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Proceedings Paper

Development of the SPIRIT III sensor
Author(s): Harry O. Ames; David A. Burt
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Paper Abstract

SD/US has built the SPIRIT III sensor that will be flown aboard the MSX spacecraft experiment and will operate for about 18 months. The MSX mission objective is to measure the spectral, spatial, and radiometric parameters of various orbital and suborbital targets; the earth's airglow, aurora, and other upper atmospheric phenomena; and the celestial background. This paper discusses the design and development of the SPIRIT III sensor--the primary instrument for collecting long-wave infrared data during the MSX mission. SPIRIT III consists of a sensor system and 19 electronic units distributed near the sensor and in the electronics section. The sensor assembly consists of an extremely high off-axis-rejection telescope, a radiometer, and an interferometer, all of which are cooled to cryogenic temperatures by a solid- hydrogen-filled dewar/heat exchanger. In addition to these, there are several ancillary/diagnostic instruments, including an autocollimator for alignment corrections, a cryogenic quartz-crystal microbalance to monitor contamination, an onboard signal data processor, various internal stimulation sources, and associated monitors, controls, and telemetry.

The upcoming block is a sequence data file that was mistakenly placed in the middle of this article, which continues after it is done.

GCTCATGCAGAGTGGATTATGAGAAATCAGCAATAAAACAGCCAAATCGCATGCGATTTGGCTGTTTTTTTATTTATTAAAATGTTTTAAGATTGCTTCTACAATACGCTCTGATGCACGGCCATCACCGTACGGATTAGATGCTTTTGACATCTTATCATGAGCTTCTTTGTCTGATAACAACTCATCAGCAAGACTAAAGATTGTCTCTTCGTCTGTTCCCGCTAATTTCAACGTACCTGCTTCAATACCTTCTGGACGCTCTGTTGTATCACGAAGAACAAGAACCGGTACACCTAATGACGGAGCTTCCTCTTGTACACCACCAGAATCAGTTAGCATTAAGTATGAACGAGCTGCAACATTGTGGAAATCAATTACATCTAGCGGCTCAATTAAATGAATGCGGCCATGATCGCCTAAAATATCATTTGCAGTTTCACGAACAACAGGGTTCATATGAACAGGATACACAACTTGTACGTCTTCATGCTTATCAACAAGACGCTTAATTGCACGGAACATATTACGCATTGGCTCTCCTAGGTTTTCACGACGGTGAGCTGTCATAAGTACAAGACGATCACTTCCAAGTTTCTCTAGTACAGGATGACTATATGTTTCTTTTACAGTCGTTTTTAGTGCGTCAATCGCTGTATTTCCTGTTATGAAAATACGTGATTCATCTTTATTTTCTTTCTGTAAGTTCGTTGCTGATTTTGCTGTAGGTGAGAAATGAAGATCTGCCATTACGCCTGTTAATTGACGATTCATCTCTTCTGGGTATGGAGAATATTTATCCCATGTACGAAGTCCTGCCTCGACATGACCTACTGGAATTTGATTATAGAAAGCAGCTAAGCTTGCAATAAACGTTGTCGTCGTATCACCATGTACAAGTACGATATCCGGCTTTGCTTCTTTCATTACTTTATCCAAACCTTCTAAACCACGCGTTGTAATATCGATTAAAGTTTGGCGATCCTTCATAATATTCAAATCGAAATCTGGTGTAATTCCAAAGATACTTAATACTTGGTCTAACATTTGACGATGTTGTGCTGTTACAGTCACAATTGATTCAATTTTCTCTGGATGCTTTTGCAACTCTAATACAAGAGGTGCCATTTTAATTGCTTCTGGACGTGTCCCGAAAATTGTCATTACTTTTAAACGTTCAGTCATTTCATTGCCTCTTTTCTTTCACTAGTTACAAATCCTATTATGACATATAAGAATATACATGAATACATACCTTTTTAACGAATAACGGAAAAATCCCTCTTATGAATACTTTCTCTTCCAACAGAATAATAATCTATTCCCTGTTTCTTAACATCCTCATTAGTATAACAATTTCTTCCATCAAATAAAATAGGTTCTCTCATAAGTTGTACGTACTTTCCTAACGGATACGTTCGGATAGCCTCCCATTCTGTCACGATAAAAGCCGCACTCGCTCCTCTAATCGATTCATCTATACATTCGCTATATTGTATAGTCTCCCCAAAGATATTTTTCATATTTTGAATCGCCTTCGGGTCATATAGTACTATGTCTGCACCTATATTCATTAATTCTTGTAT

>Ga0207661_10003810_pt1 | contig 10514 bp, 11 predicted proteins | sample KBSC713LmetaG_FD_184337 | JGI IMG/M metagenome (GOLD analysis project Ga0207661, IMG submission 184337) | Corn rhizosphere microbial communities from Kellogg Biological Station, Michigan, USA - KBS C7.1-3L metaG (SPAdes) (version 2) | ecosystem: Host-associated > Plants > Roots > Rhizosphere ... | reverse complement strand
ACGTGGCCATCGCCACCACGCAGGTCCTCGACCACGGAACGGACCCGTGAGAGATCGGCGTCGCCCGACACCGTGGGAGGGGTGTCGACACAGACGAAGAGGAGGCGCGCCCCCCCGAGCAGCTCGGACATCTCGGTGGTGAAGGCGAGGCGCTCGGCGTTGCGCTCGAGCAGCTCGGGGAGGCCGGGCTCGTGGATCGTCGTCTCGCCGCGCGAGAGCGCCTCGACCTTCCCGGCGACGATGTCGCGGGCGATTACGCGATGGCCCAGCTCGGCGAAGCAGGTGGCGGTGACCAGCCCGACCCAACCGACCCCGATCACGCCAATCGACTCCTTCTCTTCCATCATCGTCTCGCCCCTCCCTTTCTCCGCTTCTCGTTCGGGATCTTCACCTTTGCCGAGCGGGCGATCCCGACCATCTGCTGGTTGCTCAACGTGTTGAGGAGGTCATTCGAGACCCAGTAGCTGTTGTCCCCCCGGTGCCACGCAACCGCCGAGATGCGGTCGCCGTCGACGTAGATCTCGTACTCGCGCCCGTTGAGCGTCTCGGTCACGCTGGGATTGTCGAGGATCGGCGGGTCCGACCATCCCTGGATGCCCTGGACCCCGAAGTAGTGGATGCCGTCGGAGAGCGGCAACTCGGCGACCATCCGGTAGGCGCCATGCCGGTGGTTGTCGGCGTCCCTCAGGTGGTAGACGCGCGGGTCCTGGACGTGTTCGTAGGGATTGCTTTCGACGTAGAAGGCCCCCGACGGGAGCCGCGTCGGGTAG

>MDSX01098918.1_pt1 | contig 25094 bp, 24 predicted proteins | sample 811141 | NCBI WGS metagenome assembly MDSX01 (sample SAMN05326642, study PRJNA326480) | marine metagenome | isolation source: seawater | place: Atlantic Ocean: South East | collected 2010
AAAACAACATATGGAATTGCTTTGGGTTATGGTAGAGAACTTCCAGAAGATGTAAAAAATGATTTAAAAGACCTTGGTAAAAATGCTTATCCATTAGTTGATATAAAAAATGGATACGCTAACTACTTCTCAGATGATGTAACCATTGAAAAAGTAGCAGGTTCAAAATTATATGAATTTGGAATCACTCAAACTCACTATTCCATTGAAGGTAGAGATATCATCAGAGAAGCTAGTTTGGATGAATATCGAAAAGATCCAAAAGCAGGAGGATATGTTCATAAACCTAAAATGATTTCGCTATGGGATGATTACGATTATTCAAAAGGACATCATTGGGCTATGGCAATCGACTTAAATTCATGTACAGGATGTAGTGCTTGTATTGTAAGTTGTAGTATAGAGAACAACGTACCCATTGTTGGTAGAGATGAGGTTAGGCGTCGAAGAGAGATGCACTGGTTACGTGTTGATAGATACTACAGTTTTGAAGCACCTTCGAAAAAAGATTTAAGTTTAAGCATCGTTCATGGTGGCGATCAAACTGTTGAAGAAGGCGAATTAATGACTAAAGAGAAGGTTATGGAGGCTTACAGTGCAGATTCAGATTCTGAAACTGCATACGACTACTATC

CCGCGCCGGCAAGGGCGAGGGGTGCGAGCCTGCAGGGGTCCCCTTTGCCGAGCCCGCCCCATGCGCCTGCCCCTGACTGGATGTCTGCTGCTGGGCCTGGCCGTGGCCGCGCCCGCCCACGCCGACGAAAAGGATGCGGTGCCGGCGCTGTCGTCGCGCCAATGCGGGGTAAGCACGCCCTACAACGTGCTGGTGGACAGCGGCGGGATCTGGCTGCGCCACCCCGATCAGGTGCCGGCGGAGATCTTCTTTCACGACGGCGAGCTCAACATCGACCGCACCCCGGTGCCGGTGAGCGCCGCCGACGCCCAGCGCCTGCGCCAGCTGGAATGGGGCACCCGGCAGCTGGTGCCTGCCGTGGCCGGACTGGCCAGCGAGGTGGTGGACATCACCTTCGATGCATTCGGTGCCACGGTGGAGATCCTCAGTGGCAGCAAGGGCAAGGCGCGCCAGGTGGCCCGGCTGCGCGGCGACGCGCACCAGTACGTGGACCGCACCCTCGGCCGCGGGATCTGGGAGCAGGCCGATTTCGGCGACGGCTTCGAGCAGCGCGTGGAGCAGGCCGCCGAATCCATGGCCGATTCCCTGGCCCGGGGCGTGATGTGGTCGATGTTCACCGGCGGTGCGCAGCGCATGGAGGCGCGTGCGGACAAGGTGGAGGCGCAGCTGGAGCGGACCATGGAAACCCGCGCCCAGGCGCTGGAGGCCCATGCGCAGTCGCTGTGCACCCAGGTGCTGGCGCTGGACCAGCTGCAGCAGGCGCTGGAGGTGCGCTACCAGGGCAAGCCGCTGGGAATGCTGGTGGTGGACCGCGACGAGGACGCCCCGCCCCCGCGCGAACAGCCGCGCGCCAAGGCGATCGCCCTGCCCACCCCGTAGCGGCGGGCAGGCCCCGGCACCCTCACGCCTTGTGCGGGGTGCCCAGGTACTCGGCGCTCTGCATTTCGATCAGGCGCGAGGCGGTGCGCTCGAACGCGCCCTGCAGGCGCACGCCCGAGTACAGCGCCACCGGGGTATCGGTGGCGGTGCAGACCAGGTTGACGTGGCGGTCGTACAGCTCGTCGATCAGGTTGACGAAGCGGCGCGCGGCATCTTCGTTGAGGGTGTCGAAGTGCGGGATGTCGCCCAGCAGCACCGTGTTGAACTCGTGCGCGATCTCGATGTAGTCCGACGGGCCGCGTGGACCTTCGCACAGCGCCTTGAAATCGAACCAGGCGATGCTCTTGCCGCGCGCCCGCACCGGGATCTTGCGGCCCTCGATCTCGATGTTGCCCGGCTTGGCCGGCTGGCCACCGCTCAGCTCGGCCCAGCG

Paper Details

Date Published: 23 June 1994
PDF: 13 pages
Proc. SPIE 2227, Cryogenic Optical Systems and Instruments VI, (23 June 1994); doi: 10.1117/12.178593
Show Author Affiliations
Harry O. Ames, Utah State Univ. (United States)
David A. Burt, Utah State Univ. (United States)


Published in SPIE Proceedings Vol. 2227:
Cryogenic Optical Systems and Instruments VI
James B. Heaney; Lawrence G. Burriesci, Editor(s)

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